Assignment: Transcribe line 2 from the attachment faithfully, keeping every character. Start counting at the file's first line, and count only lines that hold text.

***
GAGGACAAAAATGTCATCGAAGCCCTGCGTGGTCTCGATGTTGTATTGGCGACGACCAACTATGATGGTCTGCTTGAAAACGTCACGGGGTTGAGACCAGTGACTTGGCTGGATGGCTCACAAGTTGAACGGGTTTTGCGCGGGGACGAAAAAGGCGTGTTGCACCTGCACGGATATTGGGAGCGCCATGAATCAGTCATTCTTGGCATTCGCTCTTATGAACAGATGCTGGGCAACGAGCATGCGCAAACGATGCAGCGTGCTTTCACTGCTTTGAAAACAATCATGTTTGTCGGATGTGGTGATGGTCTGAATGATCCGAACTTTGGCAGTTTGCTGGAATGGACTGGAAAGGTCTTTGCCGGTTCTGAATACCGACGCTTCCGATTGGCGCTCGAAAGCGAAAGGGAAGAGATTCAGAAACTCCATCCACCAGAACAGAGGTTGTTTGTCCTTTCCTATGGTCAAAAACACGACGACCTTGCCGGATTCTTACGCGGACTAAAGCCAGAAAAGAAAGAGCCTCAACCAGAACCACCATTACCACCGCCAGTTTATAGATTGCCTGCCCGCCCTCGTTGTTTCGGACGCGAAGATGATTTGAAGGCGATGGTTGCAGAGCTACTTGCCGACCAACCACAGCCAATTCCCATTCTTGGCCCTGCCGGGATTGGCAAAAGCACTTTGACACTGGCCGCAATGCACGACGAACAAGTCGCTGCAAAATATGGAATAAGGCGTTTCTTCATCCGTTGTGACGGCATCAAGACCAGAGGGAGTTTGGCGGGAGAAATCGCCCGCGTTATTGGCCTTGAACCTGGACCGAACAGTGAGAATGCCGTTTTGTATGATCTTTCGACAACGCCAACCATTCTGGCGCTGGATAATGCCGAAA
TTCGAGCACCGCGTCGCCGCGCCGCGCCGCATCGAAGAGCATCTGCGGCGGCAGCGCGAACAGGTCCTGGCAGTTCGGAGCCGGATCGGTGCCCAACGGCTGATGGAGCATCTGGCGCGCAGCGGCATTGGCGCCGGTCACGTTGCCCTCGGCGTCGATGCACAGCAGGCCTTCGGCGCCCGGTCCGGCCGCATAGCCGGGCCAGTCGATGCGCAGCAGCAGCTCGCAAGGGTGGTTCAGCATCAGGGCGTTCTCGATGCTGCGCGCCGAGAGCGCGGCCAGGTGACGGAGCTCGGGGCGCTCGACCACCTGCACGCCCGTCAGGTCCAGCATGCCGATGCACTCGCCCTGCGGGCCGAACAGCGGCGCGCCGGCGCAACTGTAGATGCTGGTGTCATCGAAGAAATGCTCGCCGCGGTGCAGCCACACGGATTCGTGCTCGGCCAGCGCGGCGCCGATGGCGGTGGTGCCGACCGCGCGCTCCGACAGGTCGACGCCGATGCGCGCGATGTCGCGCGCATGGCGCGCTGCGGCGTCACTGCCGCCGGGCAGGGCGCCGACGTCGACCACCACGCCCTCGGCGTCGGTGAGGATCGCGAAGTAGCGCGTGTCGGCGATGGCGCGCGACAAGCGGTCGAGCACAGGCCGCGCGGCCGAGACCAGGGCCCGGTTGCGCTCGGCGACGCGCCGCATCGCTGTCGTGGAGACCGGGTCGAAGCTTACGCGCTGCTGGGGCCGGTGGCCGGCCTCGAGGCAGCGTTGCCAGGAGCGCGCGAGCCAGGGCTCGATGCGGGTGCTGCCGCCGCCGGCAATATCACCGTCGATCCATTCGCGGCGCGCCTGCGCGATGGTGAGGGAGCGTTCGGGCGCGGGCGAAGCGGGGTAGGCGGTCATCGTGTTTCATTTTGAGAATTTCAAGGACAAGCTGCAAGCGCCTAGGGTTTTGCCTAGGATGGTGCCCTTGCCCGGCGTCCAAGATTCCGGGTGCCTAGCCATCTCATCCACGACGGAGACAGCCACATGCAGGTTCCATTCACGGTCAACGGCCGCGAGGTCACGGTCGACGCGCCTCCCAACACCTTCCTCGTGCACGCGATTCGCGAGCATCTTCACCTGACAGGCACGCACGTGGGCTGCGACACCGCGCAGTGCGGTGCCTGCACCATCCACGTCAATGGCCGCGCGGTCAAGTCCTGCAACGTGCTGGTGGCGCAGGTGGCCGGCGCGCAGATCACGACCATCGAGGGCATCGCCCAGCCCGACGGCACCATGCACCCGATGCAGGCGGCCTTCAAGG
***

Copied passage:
TTCGAGCACCGCGTCGCCGCGCCGCGCCGCATCGAAGAGCATCTGCGGCGGCAGCGCGAACAGGTCCTGGCAGTTCGGAGCCGGATCGGTGCCCAACGGCTGATGGAGCATCTGGCGCGCAGCGGCATTGGCGCCGGTCACGTTGCCCTCGGCGTCGATGCACAGCAGGCCTTCGGCGCCCGGTCCGGCCGCATAGCCGGGCCAGTCGATGCGCAGCAGCAGCTCGCAAGGGTGGTTCAGCATCAGGGCGTTCTCGATGCTGCGCGCCGAGAGCGCGGCCAGGTGACGGAGCTCGGGGCGCTCGACCACCTGCACGCCCGTCAGGTCCAGCATGCCGATGCACTCGCCCTGCGGGCCGAACAGCGGCGCGCCGGCGCAACTGTAGATGCTGGTGTCATCGAAGAAATGCTCGCCGCGGTGCAGCCACACGGATTCGTGCTCGGCCAGCGCGGCGCCGATGGCGGTGGTGCCGACCGCGCGCTCCGACAGGTCGACGCCGATGCGCGCGATGTCGCGCGCATGGCGCGCTGCGGCGTCACTGCCGCCGGGCAGGGCGCCGACGTCGACCACCACGCCCTCGGCGTCGGTGAGGATCGCGAAGTAGCGCGTGTCGGCGATGGCGCGCGACAAGCGGTCGAGCACAGGCCGCGCGGCCGAGACCAGGGCCCGGTTGCGCTCGGCGACGCGCCGCATCGCTGTCGTGGAGACCGGGTCGAAGCTTACGCGCTGCTGGGGCCGGTGGCCGGCCTCGAGGCAGCGTTGCCAGGAGCGCGCGAGCCAGGGCTCGATGCGGGTGCTGCCGCCGCCGGCAATATCACCGTCGATCCATTCGCGGCGCGCCTGCGCGATGGTGAGGGAGCGTTCGGGCGCGGGCGAAGCGGGGTAGGCGGTCATCGTGTTTCATTTTGAGAATTTCAAGGACAAGCTGCAAGCGCCTAGGGTTTTGCCTAGGATGGTGCCCTTGCCCGGCGTCCAAGATTCCGGGTGCCTAGCCATCTCATCCACGACGGAGACAGCCACATGCAGGTTCCATTCACGGTCAACGGCCGCGAGGTCACGGTCGACGCGCCTCCCAACACCTTCCTCGTGCACGCGATTCGCGAGCATCTTCACCTGACAGGCACGCACGTGGGCTGCGACACCGCGCAGTGCGGTGCCTGCACCATCCACGTCAATGGCCGCGCGGTCAAGTCCTGCAACGTGCTGGTGGCGCAGGTGGCCGGCGCGCAGATCACGACCATCGAGGGCATCGCCCAGCCCGACGGCACCATGCACCCGATGCAGGCGGCCTTCAAGG